With his D.A. pompadour, black leather jacket, white t-shirt, denim jeans and hi-top sneakers, the greaser liked fast cars, loose girls, and rock and roll. The greaser was a fashion conscious suburban kid who felt the angst of teenage years, but didn’t have much to rebel against. James Dean’s Rebel Without a Cause was the adolescent emblem of these turbulent years, and gave a voice for the collective confusion. Hormones were going crazy, you were desperate to fit in and yet be an individual, and all you wanted was to understand the world around you. So unlike the bopper, who was raging against broken homes and class injustice, the greaser just wanted to be left alone…at least from his parents’ expectations.
The greaser’s dress was a strict uniform: ‘stovepipe’ skinny-legged denim jeans were cuffed up to high ankle, white t-shirts were rolled up to show off the biceps and hold cigarette packs, the black leather jacket guaranteed a tough outer shell to go with the tough-guy attitude, and the comb in the back pocket maintained a perfect coif. Greasers pommaded their pompadours with hearty helpings of Vasoline orBrylcreem hair grease, from which they received their name. Nothing was as slick or sleek as the greaser's hair… just don't touch it.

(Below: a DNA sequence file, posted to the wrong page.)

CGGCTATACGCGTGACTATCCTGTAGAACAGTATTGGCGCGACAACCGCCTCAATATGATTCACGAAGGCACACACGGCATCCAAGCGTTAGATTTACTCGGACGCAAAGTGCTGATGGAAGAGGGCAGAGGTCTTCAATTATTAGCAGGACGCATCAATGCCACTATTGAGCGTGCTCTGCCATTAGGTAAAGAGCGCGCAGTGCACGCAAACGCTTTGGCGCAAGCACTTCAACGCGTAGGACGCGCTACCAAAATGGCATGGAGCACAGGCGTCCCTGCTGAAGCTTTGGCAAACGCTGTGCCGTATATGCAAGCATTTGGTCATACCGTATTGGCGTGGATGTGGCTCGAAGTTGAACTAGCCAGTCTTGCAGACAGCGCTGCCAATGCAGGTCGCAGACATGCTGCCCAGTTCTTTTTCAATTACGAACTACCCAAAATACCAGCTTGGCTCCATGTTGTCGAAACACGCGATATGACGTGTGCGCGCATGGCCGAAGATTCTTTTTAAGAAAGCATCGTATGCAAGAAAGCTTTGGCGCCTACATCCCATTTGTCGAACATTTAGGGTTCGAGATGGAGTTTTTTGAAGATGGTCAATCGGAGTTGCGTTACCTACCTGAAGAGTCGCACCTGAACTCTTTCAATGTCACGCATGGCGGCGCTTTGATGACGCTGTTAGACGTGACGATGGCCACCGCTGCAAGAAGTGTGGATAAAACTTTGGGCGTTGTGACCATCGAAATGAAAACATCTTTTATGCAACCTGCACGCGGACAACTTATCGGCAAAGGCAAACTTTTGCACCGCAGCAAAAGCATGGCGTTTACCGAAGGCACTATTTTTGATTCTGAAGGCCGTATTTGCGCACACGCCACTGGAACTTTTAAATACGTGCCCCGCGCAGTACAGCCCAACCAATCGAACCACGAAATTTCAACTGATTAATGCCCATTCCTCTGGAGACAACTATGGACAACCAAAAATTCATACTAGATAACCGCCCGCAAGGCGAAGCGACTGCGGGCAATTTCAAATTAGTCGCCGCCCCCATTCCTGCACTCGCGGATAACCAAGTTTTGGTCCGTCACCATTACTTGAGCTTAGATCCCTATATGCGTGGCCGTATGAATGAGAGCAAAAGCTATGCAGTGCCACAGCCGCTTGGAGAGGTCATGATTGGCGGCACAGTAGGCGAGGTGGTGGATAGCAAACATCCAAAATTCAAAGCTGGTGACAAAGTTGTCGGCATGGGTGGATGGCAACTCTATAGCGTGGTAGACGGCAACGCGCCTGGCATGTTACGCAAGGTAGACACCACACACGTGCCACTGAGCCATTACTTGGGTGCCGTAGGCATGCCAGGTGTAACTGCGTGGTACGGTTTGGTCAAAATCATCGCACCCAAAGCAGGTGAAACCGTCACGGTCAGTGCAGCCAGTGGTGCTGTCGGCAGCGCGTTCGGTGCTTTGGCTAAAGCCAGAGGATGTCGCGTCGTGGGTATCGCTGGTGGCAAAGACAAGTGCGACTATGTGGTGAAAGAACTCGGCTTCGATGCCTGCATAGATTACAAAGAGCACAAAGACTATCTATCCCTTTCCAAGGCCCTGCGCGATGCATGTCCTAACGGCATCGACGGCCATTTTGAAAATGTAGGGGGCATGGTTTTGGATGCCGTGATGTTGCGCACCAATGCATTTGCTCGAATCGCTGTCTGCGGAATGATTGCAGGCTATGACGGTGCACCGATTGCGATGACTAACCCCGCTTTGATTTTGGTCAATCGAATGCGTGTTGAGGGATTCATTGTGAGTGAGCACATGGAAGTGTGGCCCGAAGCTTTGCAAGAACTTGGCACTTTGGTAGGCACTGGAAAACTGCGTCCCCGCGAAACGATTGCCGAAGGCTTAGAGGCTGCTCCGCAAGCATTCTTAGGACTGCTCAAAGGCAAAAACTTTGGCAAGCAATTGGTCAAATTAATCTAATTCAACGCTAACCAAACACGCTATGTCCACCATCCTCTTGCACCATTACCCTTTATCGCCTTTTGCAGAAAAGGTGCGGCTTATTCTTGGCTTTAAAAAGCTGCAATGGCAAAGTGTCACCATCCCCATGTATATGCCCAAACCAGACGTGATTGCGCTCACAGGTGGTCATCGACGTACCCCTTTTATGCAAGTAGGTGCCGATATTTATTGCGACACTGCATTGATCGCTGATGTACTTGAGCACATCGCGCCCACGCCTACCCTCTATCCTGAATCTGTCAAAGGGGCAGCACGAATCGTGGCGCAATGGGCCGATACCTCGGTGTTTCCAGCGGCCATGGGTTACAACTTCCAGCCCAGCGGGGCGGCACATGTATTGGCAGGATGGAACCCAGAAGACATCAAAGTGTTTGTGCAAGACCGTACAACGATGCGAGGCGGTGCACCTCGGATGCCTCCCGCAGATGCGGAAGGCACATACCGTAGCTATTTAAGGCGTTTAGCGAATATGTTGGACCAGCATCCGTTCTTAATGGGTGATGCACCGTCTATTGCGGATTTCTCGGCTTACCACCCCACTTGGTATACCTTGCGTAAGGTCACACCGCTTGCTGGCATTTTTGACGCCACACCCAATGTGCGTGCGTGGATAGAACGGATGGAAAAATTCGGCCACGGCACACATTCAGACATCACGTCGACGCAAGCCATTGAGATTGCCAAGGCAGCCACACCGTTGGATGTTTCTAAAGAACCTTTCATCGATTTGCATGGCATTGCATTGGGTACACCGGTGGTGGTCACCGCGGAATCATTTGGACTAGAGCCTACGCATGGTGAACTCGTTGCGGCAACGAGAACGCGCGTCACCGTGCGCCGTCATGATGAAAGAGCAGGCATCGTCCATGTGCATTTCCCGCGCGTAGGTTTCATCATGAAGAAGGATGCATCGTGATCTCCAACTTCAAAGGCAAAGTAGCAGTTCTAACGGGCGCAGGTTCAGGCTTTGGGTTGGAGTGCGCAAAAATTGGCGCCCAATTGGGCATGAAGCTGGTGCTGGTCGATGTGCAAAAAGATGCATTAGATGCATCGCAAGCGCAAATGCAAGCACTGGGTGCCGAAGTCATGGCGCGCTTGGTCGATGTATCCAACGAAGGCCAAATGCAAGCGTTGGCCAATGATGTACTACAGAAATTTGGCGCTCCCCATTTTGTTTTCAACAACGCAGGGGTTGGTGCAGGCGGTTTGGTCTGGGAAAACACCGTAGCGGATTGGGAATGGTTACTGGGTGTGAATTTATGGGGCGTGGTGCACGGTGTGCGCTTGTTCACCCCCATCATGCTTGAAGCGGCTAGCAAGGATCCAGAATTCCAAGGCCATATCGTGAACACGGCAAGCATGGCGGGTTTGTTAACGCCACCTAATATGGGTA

Sometimes a gabardine ‘gasoline’ jacket would replace the leather jacket for casual wear, and hefty black leather engineer boots would replace the Converse All-Star hi-top sneaker when there was a rumble going on. While many carried switchblades, it was more to stab car tires than other greasers, and many times was just a switchblade comb. John Travolta’s Danny Zuko in the 1978 50’s nostalgia movie Grease exemplified the typical Greaser lifestyle: playing bad boy because it was cool, not because you were bad.
The greasers’ chicks separated themselves from the “Peggy Sues” with equal extremes. They cut off their prissy ponytails for short pincurl or poodle cuts, and wore neck scarves to hide hickeys. Tight shirts, slim skirts or cigarette pants, and winkle-picker stiletto heels (not the Candies disco slides like Sandy’s bad girl in Grease), these ladies taunted the boys with a constant reminder of what “good girls” in their sweater sets and poodle skirts wouldn’t give them. But while these girls loved to taunt, petting was usually the end of the line. Getting into any kind of real trouble was not for middle class suburban girls, even if they were rebels.
Drag racing, late night rumbles and “necking” while Elvis blared from the front seat: it just didn’t get any sweeter than the life of a greaser.